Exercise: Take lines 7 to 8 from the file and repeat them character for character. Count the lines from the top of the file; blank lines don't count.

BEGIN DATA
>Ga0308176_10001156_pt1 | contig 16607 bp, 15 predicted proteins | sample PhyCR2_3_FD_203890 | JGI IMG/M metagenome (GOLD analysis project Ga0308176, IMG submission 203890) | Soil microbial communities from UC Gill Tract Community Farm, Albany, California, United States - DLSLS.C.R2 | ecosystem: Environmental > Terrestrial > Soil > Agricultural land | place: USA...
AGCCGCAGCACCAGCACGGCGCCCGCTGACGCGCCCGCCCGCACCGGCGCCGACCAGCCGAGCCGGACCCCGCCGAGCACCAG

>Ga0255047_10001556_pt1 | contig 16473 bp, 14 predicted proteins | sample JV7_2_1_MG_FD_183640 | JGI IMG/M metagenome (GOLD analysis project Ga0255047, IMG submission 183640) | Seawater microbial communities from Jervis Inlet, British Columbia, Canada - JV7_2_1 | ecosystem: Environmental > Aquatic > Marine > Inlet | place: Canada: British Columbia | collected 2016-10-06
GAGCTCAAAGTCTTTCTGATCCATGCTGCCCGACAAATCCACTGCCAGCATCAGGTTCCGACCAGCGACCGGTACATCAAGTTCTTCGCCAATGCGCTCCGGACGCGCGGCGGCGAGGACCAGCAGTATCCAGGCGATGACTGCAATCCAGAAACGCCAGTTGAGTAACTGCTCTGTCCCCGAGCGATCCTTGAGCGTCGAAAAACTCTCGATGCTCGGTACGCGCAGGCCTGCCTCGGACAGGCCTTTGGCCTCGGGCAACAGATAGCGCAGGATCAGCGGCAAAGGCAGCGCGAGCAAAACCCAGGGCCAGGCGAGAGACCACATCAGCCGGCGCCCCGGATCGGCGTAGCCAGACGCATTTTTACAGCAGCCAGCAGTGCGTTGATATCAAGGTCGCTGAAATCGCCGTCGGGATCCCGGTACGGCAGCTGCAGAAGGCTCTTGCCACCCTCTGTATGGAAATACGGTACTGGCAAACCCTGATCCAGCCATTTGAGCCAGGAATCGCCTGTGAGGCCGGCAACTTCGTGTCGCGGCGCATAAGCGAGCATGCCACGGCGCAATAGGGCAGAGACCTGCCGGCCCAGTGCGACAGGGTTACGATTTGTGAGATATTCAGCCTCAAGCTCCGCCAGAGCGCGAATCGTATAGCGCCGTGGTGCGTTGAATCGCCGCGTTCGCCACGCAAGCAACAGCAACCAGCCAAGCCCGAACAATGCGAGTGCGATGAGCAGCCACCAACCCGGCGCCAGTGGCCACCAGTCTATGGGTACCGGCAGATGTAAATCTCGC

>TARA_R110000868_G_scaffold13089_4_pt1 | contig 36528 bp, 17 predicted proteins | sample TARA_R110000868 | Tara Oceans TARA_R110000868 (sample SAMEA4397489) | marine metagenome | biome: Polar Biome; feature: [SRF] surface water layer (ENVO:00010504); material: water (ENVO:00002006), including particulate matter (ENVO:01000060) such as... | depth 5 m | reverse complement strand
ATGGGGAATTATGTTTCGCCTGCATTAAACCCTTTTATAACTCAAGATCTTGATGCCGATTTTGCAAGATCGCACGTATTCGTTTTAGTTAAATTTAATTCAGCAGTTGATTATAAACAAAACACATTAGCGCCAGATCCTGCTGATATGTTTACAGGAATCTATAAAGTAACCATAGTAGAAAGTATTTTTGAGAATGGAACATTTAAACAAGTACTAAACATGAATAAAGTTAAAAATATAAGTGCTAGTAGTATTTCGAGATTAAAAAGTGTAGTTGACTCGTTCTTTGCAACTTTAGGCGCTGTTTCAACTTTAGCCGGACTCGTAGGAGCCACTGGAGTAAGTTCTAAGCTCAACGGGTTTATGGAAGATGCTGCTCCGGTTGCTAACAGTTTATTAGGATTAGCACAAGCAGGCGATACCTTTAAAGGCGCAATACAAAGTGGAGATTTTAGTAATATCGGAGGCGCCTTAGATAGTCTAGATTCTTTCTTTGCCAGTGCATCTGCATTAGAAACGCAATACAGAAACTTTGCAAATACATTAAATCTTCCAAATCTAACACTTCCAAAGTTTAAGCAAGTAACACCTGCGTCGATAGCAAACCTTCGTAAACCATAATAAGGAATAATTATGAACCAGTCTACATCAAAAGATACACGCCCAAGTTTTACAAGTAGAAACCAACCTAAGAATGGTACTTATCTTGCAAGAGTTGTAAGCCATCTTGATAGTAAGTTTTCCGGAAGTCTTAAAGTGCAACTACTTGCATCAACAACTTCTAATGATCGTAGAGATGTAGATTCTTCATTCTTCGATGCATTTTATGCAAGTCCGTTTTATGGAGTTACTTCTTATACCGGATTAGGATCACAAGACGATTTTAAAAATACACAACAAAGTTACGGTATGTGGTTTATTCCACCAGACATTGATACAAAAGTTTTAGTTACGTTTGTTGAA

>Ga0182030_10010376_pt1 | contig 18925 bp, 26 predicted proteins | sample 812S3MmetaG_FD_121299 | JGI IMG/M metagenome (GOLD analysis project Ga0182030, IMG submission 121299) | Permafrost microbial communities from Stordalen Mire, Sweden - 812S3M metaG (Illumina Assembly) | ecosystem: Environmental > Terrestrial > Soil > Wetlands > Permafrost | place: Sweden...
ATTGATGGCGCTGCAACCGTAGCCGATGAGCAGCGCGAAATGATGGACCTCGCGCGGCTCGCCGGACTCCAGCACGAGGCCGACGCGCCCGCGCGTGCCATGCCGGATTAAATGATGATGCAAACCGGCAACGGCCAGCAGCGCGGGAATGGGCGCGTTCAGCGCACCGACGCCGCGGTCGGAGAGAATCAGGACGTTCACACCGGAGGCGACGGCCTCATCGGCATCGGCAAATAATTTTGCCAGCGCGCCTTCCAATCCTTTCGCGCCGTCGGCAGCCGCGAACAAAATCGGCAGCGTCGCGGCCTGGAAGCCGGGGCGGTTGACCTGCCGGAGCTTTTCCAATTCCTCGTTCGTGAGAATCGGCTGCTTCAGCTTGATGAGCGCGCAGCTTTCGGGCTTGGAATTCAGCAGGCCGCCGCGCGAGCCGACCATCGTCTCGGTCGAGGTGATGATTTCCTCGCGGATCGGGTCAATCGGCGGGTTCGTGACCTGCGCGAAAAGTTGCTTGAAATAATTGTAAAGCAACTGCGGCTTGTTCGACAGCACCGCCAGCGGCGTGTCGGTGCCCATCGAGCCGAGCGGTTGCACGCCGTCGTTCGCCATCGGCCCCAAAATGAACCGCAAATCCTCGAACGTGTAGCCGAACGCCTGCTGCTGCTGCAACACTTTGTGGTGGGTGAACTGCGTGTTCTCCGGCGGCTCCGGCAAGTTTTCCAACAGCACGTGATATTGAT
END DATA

>Ga0182030_10010376_pt1 | contig 18925 bp, 26 predicted proteins | sample 812S3MmetaG_FD_121299 | JGI IMG/M metagenome (GOLD analysis project Ga0182030, IMG submission 121299) | Permafrost microbial communities from Stordalen Mire, Sweden - 812S3M metaG (Illumina Assembly) | ecosystem: Environmental > Terrestrial > Soil > Wetlands > Permafrost | place: Sweden...
ATTGATGGCGCTGCAACCGTAGCCGATGAGCAGCGCGAAATGATGGACCTCGCGCGGCTCGCCGGACTCCAGCACGAGGCCGACGCGCCCGCGCGTGCCATGCCGGATTAAATGATGATGCAAACCGGCAACGGCCAGCAGCGCGGGAATGGGCGCGTTCAGCGCACCGACGCCGCGGTCGGAGAGAATCAGGACGTTCACACCGGAGGCGACGGCCTCATCGGCATCGGCAAATAATTTTGCCAGCGCGCCTTCCAATCCTTTCGCGCCGTCGGCAGCCGCGAACAAAATCGGCAGCGTCGCGGCCTGGAAGCCGGGGCGGTTGACCTGCCGGAGCTTTTCCAATTCCTCGTTCGTGAGAATCGGCTGCTTCAGCTTGATGAGCGCGCAGCTTTCGGGCTTGGAATTCAGCAGGCCGCCGCGCGAGCCGACCATCGTCTCGGTCGAGGTGATGATTTCCTCGCGGATCGGGTCAATCGGCGGGTTCGTGACCTGCGCGAAAAGTTGCTTGAAATAATTGTAAAGCAACTGCGGCTTGTTCGACAGCACCGCCAGCGGCGTGTCGGTGCCCATCGAGCCGAGCGGTTGCACGCCGTCGTTCGCCATCGGCCCCAAAATGAACCGCAAATCCTCGAACGTGTAGCCGAACGCCTGCTGCTGCTGCAACACTTTGTGGTGGGTGAACTGCGTGTTCTCCGGCGGCTCCGGCAAGTTTTCCAACAGCACGTGATATTGAT